Referring now to the drawings, where like elements are designated by like reference numerals, FIGS. 1-5 illustrate exemplary embodiments of glenoid prosthesis 100 of the present invention comprising an oval body 10 provided with at least one attachment leg or peg (for example, a plurality of pegs 25, 35) and at least one protrusion (for example, a single protrusion 50) extending from the medial surface of the glenoid prosthesis 100.

In an exemplary embodiment, the glenoid component 100 includes an oval body 10 having a concave lateral articulating surface 12 (the humeral facing side), and an opposing convex medial surface 11 (the scapular facing side). Oval body 10 is formed to be approximately the same shape as a natural glenoid cavity. Articulating surface 12 provides a bearing surface for the head portion of the humeral component.

As illustrated in the drawings, convex medial surface 11 of oval body 10 is provided with a plurality of attachment legs, posts or pegs 25, 35 and a single protrusion 50 extending from the medial surface of the device 100. The pegs 25, are used to attain a superior location as well as central location. The inferior protrusion 50 provides stability in the superior-to-inferior translation of the humeral head, as well as rotational articulation of the same.

According to an exemplary embodiment only, a single superior peg 25 and a single central peg 35 are provided on the convex medial surface 11 of oval body 10 of the hybrid glenoid 100. In exemplary embodiments, each peg 25, 35 may be provided with multiple annular rings or barbs 22, 33 which are spaced along the longitudinal length of the peg to provide an increased bonding area for the cement or bonding material. The annular rings or barbs 22, 33 may have various geometries and configurations, and may be provided with a variety of cross-sections (for example, barb, square and/or round, among others) or a combination of such cross-sections. These rings and/or barbs are designed to hold a maximum amount of cement or bonding material (when the device is impacted into a cement-filled glenoid slot) and to improve, therefore, the pull out characteristics of the hybrid glenoid prosthesis 100. The pegs 25, 35 may be provided about perpendicular to the oval body 10 of glenoid prosthesis 100 (i.e., forming an angle of about 90 degrees with a tangent to the surface 11 of the device) or may form an oblique angle (or different oblique angles) to the articulating surface 11.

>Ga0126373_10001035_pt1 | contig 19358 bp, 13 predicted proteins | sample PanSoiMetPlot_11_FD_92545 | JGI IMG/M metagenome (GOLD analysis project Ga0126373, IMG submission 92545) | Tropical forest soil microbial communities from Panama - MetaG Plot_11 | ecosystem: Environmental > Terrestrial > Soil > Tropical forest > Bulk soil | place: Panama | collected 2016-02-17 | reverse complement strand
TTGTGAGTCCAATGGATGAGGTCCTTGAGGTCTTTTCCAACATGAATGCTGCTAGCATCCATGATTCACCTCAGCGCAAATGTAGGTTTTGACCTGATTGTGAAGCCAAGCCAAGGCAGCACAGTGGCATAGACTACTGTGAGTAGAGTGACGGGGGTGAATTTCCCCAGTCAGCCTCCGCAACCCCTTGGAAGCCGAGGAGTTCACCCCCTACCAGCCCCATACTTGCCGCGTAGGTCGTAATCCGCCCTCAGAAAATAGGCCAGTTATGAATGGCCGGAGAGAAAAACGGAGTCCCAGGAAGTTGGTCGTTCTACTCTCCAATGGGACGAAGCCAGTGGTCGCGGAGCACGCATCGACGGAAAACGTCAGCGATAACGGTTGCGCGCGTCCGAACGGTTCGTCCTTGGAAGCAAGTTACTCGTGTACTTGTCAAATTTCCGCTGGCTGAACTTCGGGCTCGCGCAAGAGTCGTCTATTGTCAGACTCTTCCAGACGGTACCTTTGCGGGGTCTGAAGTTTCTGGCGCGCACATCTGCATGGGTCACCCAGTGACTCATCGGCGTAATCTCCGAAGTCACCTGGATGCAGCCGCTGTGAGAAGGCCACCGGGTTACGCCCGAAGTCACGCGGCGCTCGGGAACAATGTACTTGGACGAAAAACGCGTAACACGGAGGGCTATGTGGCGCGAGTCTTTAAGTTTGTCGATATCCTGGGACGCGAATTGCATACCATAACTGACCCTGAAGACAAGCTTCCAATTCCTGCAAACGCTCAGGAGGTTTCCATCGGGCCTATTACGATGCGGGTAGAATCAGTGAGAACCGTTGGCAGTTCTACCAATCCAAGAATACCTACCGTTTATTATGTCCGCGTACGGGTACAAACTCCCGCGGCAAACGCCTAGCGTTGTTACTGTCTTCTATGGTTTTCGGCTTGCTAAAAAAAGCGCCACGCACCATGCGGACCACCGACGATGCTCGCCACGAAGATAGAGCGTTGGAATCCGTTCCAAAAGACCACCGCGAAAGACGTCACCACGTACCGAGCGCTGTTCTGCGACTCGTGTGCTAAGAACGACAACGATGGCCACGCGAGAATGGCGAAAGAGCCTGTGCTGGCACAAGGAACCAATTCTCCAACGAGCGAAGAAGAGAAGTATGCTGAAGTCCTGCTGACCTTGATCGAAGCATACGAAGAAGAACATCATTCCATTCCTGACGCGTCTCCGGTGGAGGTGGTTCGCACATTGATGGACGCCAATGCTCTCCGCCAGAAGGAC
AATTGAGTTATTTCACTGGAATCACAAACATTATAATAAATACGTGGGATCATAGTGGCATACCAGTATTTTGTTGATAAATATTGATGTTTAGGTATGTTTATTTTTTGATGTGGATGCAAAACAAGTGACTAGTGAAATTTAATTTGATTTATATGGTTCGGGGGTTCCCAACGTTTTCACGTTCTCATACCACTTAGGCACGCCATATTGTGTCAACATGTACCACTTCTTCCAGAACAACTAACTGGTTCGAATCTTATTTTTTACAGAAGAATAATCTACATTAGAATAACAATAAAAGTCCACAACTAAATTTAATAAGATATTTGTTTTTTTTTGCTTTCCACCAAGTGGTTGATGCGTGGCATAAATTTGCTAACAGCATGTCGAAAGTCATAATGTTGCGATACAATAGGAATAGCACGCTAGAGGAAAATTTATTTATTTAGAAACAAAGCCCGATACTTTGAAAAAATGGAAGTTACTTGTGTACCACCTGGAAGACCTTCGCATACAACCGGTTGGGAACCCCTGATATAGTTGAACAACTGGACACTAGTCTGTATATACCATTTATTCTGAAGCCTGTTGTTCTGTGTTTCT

According to an exemplary embodiment only, a single inferior protrusion 50 having a radial configuration is provided on the convex medial surface 11 of oval body 10 of the hybrid glenoid prosthesis 100. The inferior protrusion 50 may have a partially-circular cross-section (i.e., an arcuate cross-section), as illustrated in FIGS. 5( b) and 5(c), for example. The cross-sectional geometry of protrusion 50 may include a series of protuberances 55 (for example, barb, square and/or round forms, or any combination thereof). Single or multiple fenestrations (having various geometries and configurations) may be also provided through the protrusion 50, if desired. As shown in FIG. 5( c), the included angle radius of the protrusion 50 formed between surface A and surface B is preferably greater than about 1 degree and preferably smaller than about 180 degrees. The width of the protrusion 50 is designated as E in FIG. 5( c) and is formed between surface C and D. Radius C and radius D may or may not be concentric to each other. Protrusion 50 may be also provided about perpendicular to the oval body 10 of glenoid prosthesis 100 (i.e., forming an angle of about 90 degrees with a tangent to the surface 11 of the device) or may form an oblique angle to the articulating surface 11.

According to an exemplary embodiment, and as shown in FIG. 5( c), the center of each of the pegs 25, 35 and of the protrusion 50 are positioned on the superior-inferior centerline 103. In addition, the center of one of the pegs 25, 35 (for example, the center of peg 35) may coincide with center 110 of the oval body 10 (which is where the superior-inferior centerline 103 intersects the anterior-posterior centerline 105). Preferably, center 115 of peg 25 and center 125 of the protrusion 50 are positioned on the superior-inferior centerline 103 an equal distance from the center 110.

The medial surface 11 of body 10 may be constructed of one or several intersecting surfaces to form a generally convex shape.